Times have changed. These days nobody shifts costume 40 times a day at Saratoga, or anywhere else. Since the advent of pari-mutuels informality prevails, or one might even say, rages; but the officials of the Saratoga track have made one last sartorial stand: they insist that men wear coats in the clubhouse. And, of course, the ancient, austere rule still prevails that kiddies are not allowed at the races except when, as Dr. Red Smith points out, they are riding the racehorses.
In our pageant there ought to be a re-enactment of the historic night at Canfield's when John W. (Bet-A-Million) Gates, a barbed-wire tycoon not to be confused with the Gates to whom General Burgoyne surrendered, lost $150,000 at faro and then won it back and $150,000 more with it. But earlier in the day Gates had lost $400,000 (the $2 bettor recording this story relishes flinging around these round numbers) to the bookies, so when rosyfingered dawn appeared in the east, over what is now Skidmore College, and Gates tipped the haggard faro dealers and called it a day, he was still a quarter of a million bucks shy on the 24 hours. But what was a quarter of a million to a barbed-wire tycoon in the Gay Nineties? The income tax amendment did not go into effect until 1913.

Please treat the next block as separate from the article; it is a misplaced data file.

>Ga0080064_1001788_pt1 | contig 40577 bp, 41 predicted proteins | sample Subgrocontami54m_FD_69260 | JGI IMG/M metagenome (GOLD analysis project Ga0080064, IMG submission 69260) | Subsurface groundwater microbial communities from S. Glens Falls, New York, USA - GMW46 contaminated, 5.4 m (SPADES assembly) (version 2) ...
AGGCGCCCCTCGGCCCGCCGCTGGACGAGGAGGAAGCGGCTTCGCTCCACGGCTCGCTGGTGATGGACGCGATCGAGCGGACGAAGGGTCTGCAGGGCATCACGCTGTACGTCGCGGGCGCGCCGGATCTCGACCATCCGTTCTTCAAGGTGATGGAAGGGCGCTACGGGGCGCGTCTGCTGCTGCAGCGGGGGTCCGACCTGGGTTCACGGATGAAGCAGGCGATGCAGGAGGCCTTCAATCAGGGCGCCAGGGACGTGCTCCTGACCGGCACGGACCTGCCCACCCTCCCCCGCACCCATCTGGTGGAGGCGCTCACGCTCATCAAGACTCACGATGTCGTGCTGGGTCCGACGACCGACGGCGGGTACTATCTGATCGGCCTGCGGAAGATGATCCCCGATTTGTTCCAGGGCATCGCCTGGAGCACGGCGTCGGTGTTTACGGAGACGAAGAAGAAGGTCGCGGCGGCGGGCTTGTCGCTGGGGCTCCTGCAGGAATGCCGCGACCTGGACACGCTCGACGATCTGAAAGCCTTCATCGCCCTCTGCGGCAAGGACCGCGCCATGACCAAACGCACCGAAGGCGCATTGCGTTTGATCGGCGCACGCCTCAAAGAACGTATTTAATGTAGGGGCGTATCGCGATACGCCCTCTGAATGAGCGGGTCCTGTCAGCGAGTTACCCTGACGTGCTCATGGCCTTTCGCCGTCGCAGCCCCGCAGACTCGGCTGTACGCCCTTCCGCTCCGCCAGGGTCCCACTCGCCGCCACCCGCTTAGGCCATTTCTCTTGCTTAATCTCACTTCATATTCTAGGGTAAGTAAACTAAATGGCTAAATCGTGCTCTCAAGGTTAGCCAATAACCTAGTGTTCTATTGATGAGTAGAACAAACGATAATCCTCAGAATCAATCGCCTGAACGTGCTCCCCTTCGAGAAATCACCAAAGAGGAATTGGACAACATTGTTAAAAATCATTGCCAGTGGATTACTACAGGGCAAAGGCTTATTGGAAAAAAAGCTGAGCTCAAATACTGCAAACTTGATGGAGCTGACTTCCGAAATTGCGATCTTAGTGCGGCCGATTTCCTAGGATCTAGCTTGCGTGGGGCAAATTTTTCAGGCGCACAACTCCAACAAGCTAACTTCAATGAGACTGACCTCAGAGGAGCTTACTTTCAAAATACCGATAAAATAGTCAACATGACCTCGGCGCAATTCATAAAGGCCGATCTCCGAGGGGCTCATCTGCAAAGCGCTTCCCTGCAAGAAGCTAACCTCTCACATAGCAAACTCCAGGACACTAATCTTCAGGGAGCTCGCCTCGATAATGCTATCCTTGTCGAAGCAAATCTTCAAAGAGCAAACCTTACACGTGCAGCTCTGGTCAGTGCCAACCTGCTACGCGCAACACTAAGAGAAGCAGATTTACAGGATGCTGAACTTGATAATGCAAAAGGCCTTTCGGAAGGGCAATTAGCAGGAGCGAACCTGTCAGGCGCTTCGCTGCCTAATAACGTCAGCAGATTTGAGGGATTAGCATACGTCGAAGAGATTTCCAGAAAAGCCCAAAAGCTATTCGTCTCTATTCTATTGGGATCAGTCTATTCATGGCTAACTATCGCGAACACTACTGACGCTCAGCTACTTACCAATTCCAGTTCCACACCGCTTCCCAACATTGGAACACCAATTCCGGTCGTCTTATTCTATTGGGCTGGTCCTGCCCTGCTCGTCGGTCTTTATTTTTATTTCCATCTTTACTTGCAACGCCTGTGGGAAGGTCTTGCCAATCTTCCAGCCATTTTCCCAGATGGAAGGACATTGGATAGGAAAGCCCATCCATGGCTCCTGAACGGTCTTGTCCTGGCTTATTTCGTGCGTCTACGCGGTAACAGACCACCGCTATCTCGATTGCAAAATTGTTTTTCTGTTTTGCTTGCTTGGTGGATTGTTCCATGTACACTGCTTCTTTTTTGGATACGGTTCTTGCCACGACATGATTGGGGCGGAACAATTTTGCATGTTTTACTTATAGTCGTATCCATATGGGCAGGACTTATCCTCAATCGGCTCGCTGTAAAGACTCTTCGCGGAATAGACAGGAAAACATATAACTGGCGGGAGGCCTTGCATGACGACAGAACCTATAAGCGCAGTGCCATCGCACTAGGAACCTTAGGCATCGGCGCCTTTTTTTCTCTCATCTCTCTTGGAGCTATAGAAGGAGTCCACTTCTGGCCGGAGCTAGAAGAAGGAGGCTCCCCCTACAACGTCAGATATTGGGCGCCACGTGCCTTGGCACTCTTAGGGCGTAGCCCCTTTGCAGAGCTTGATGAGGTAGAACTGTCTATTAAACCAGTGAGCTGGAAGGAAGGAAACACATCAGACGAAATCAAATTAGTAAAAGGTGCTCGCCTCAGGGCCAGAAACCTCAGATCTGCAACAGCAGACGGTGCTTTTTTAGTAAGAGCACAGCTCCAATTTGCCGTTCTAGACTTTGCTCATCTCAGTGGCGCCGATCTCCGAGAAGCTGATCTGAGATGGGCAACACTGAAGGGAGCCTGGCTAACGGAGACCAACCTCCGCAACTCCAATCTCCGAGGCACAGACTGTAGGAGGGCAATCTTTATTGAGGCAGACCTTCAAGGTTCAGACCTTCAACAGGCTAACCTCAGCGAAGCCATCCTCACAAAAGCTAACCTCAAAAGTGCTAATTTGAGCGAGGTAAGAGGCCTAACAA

Recent years have seen changes at Saratoga. The Grand Union, last of the great hotels that for more than a century helped give the town its unique, leisurely, spacious air, was razed four years ago. The United States Hotel had walked the plank a decade earlier. Those two vast inns were probably the largest antiques in the country and they had become anachronisms. Their doom was sealed years back when the automobile started Americans rolling and vacationers no longer cared to anchor at one hotel or one resort all summer. (It was the necessity to pack enough clothes for a three-month stay that had brought into being that enormous travel accessory of the crinoline era, the Saratoga trunk.)